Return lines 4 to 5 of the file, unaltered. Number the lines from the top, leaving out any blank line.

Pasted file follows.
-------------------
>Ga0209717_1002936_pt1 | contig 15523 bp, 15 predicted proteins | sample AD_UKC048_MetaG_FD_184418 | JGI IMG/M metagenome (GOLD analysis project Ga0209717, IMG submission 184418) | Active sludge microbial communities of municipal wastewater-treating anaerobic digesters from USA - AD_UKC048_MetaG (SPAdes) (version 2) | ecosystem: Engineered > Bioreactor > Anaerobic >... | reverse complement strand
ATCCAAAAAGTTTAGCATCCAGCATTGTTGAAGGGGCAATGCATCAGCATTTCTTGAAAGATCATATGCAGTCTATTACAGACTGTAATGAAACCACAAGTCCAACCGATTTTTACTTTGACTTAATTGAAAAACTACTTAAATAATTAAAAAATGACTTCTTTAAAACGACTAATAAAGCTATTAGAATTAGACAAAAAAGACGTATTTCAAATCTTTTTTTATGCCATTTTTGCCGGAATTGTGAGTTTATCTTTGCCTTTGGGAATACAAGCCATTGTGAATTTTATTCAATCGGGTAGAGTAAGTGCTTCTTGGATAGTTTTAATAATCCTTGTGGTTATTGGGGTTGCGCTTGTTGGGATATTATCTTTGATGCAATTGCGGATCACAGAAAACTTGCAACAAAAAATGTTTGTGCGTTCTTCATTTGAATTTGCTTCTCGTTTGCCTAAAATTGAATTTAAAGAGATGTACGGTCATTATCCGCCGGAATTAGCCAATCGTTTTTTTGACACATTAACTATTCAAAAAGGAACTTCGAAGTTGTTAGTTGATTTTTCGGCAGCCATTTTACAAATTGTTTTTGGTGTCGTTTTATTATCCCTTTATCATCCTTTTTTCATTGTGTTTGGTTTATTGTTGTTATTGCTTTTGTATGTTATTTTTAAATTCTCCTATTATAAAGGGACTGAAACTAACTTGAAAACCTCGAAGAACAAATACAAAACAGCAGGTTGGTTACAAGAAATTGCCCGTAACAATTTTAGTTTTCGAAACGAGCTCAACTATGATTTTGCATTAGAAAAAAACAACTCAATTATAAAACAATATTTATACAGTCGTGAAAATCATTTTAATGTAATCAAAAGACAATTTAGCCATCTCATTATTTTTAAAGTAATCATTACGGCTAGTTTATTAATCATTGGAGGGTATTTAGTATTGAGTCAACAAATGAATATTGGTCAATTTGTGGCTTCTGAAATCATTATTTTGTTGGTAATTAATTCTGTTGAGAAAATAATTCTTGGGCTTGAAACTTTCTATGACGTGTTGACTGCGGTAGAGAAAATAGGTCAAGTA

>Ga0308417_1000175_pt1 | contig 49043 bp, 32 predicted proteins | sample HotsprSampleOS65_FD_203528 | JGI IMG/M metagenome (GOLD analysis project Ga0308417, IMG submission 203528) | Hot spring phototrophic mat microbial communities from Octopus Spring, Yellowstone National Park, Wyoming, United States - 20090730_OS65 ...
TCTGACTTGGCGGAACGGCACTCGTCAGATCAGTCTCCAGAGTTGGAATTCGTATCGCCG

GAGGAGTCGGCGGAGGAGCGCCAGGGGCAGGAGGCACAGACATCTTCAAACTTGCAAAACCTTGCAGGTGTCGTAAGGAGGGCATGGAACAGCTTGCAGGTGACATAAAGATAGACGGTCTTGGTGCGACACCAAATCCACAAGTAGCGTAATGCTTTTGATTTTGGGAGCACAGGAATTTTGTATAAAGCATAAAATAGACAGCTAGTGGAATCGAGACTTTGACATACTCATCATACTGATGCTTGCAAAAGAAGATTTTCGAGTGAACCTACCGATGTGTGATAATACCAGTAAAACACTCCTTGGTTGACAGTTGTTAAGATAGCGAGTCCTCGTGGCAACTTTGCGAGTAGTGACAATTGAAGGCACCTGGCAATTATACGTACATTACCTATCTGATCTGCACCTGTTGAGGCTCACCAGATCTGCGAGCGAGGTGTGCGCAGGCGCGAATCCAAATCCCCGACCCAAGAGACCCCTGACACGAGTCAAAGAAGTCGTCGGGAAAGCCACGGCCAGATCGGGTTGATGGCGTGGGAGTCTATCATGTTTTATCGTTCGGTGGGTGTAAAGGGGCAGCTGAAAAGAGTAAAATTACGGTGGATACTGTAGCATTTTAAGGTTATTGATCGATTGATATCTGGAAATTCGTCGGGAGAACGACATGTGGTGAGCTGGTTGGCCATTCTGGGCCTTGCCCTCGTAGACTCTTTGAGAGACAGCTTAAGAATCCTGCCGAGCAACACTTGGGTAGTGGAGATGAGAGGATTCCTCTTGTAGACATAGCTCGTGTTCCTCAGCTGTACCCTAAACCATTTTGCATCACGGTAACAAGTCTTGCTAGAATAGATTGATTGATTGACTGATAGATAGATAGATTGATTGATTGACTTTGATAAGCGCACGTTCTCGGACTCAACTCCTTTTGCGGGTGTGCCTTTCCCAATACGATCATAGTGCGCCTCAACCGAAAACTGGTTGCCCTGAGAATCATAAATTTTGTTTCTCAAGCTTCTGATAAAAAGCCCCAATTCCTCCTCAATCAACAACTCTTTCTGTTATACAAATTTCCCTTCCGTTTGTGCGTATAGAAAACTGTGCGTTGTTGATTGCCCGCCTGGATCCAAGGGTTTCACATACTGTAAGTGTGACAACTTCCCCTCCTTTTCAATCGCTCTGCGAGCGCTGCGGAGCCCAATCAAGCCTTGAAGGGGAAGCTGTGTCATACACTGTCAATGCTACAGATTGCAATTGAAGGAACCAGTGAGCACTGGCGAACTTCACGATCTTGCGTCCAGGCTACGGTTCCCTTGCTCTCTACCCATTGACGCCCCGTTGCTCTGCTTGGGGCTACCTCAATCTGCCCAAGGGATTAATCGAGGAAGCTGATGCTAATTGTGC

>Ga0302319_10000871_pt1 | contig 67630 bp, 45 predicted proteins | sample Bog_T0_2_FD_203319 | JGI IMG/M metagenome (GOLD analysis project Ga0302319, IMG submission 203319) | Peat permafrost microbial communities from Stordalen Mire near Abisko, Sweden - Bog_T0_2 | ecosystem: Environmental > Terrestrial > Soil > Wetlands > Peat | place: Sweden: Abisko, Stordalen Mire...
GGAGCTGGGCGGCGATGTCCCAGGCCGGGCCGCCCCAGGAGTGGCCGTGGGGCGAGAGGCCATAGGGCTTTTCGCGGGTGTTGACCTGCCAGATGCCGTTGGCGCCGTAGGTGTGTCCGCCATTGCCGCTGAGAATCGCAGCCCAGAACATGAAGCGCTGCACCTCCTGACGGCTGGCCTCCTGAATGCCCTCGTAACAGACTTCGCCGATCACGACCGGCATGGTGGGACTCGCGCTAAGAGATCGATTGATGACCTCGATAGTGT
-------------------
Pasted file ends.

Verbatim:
TCTGACTTGGCGGAACGGCACTCGTCAGATCAGTCTCCAGAGTTGGAATTCGTATCGCCG

GAGGAGTCGGCGGAGGAGCGCCAGGGGCAGGAGGCACAGACATCTTCAAACTTGCAAAACCTTGCAGGTGTCGTAAGGAGGGCATGGAACAGCTTGCAGGTGACATAAAGATAGACGGTCTTGGTGCGACACCAAATCCACAAGTAGCGTAATGCTTTTGATTTTGGGAGCACAGGAATTTTGTATAAAGCATAAAATAGACAGCTAGTGGAATCGAGACTTTGACATACTCATCATACTGATGCTTGCAAAAGAAGATTTTCGAGTGAACCTACCGATGTGTGATAATACCAGTAAAACACTCCTTGGTTGACAGTTGTTAAGATAGCGAGTCCTCGTGGCAACTTTGCGAGTAGTGACAATTGAAGGCACCTGGCAATTATACGTACATTACCTATCTGATCTGCACCTGTTGAGGCTCACCAGATCTGCGAGCGAGGTGTGCGCAGGCGCGAATCCAAATCCCCGACCCAAGAGACCCCTGACACGAGTCAAAGAAGTCGTCGGGAAAGCCACGGCCAGATCGGGTTGATGGCGTGGGAGTCTATCATGTTTTATCGTTCGGTGGGTGTAAAGGGGCAGCTGAAAAGAGTAAAATTACGGTGGATACTGTAGCATTTTAAGGTTATTGATCGATTGATATCTGGAAATTCGTCGGGAGAACGACATGTGGTGAGCTGGTTGGCCATTCTGGGCCTTGCCCTCGTAGACTCTTTGAGAGACAGCTTAAGAATCCTGCCGAGCAACACTTGGGTAGTGGAGATGAGAGGATTCCTCTTGTAGACATAGCTCGTGTTCCTCAGCTGTACCCTAAACCATTTTGCATCACGGTAACAAGTCTTGCTAGAATAGATTGATTGATTGACTGATAGATAGATAGATTGATTGATTGACTTTGATAAGCGCACGTTCTCGGACTCAACTCCTTTTGCGGGTGTGCCTTTCCCAATACGATCATAGTGCGCCTCAACCGAAAACTGGTTGCCCTGAGAATCATAAATTTTGTTTCTCAAGCTTCTGATAAAAAGCCCCAATTCCTCCTCAATCAACAACTCTTTCTGTTATACAAATTTCCCTTCCGTTTGTGCGTATAGAAAACTGTGCGTTGTTGATTGCCCGCCTGGATCCAAGGGTTTCACATACTGTAAGTGTGACAACTTCCCCTCCTTTTCAATCGCTCTGCGAGCGCTGCGGAGCCCAATCAAGCCTTGAAGGGGAAGCTGTGTCATACACTGTCAATGCTACAGATTGCAATTGAAGGAACCAGTGAGCACTGGCGAACTTCACGATCTTGCGTCCAGGCTACGGTTCCCTTGCTCTCTACCCATTGACGCCCCGTTGCTCTGCTTGGGGCTACCTCAATCTGCCCAAGGGATTAATCGAGGAAGCTGATGCTAATTGTGC